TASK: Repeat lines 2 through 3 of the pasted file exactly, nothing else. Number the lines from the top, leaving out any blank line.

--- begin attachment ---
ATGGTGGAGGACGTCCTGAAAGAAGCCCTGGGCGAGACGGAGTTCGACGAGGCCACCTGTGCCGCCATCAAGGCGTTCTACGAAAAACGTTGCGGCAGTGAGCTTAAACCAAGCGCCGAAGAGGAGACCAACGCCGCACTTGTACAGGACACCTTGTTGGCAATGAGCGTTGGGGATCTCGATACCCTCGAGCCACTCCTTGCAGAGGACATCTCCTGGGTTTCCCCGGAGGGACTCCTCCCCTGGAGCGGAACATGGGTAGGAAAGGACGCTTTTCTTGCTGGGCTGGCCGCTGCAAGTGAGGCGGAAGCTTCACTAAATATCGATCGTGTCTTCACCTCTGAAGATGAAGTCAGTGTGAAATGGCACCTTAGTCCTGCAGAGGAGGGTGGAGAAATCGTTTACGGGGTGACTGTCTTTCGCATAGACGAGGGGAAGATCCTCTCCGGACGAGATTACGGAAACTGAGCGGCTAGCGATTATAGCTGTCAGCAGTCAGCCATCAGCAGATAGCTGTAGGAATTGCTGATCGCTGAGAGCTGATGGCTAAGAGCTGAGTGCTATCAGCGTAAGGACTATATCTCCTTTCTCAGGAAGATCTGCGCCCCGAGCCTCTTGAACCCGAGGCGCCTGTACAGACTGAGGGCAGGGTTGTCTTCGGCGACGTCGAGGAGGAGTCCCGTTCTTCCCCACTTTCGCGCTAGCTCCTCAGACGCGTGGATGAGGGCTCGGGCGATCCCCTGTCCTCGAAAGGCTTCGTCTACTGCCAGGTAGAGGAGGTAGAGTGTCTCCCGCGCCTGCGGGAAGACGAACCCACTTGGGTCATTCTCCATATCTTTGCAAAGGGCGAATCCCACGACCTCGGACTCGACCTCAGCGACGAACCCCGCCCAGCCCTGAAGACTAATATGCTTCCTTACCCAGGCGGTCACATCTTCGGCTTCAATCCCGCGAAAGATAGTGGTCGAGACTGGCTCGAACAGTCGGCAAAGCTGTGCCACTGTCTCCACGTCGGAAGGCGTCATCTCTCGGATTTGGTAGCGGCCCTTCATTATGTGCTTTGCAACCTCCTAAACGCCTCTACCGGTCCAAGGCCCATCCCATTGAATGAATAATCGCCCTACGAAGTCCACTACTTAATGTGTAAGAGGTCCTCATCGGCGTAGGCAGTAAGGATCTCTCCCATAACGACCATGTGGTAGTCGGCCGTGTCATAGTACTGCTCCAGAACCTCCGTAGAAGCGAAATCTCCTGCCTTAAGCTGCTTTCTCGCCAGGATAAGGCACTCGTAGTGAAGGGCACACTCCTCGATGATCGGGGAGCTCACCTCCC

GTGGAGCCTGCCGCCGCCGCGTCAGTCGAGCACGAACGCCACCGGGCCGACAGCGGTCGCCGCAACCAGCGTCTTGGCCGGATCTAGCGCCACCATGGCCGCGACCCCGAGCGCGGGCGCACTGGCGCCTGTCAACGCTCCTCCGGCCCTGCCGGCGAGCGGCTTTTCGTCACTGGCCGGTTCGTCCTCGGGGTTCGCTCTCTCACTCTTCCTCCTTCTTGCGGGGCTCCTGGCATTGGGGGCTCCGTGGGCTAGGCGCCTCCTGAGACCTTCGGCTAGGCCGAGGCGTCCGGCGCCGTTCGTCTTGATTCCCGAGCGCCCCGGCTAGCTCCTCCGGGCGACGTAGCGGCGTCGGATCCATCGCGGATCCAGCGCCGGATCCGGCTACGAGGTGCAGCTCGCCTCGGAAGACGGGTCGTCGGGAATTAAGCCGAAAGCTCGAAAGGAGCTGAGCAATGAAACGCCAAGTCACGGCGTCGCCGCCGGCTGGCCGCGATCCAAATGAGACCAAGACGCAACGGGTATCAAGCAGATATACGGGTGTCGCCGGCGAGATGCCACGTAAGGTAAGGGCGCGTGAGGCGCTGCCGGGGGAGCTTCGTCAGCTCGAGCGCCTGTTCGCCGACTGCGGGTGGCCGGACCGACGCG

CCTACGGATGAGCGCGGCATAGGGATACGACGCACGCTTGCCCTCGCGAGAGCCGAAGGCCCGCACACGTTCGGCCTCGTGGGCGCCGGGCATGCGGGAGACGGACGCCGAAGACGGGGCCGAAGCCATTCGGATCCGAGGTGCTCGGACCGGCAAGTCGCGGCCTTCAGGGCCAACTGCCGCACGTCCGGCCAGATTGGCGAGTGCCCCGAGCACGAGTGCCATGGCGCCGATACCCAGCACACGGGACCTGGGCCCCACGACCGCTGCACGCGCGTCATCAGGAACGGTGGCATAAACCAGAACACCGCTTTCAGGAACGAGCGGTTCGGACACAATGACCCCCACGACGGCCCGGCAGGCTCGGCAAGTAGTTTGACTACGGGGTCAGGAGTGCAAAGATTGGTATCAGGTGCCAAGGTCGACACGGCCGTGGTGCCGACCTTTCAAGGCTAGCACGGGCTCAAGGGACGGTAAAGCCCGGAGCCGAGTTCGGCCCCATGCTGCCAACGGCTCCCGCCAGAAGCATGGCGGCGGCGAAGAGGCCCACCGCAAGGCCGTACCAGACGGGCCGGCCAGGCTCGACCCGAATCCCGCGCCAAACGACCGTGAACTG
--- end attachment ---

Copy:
GTGGAGCCTGCCGCCGCCGCGTCAGTCGAGCACGAACGCCACCGGGCCGACAGCGGTCGCCGCAACCAGCGTCTTGGCCGGATCTAGCGCCACCATGGCCGCGACCCCGAGCGCGGGCGCACTGGCGCCTGTCAACGCTCCTCCGGCCCTGCCGGCGAGCGGCTTTTCGTCACTGGCCGGTTCGTCCTCGGGGTTCGCTCTCTCACTCTTCCTCCTTCTTGCGGGGCTCCTGGCATTGGGGGCTCCGTGGGCTAGGCGCCTCCTGAGACCTTCGGCTAGGCCGAGGCGTCCGGCGCCGTTCGTCTTGATTCCCGAGCGCCCCGGCTAGCTCCTCCGGGCGACGTAGCGGCGTCGGATCCATCGCGGATCCAGCGCCGGATCCGGCTACGAGGTGCAGCTCGCCTCGGAAGACGGGTCGTCGGGAATTAAGCCGAAAGCTCGAAAGGAGCTGAGCAATGAAACGCCAAGTCACGGCGTCGCCGCCGGCTGGCCGCGATCCAAATGAGACCAAGACGCAACGGGTATCAAGCAGATATACGGGTGTCGCCGGCGAGATGCCACGTAAGGTAAGGGCGCGTGAGGCGCTGCCGGGGGAGCTTCGTCAGCTCGAGCGCCTGTTCGCCGACTGCGGGTGGCCGGACCGACGCG

CCTACGGATGAGCGCGGCATAGGGATACGACGCACGCTTGCCCTCGCGAGAGCCGAAGGCCCGCACACGTTCGGCCTCGTGGGCGCCGGGCATGCGGGAGACGGACGCCGAAGACGGGGCCGAAGCCATTCGGATCCGAGGTGCTCGGACCGGCAAGTCGCGGCCTTCAGGGCCAACTGCCGCACGTCCGGCCAGATTGGCGAGTGCCCCGAGCACGAGTGCCATGGCGCCGATACCCAGCACACGGGACCTGGGCCCCACGACCGCTGCACGCGCGTCATCAGGAACGGTGGCATAAACCAGAACACCGCTTTCAGGAACGAGCGGTTCGGACACAATGACCCCCACGACGGCCCGGCAGGCTCGGCAAGTAGTTTGACTACGGGGTCAGGAGTGCAAAGATTGGTATCAGGTGCCAAGGTCGACACGGCCGTGGTGCCGACCTTTCAAGGCTAGCACGGGCTCAAGGGACGGTAAAGCCCGGAGCCGAGTTCGGCCCCATGCTGCCAACGGCTCCCGCCAGAAGCATGGCGGCGGCGAAGAGGCCCACCGCAAGGCCGTACCAGACGGGCCGGCCAGGCTCGACCCGAATCCCGCGCCAAACGACCGTGAACTG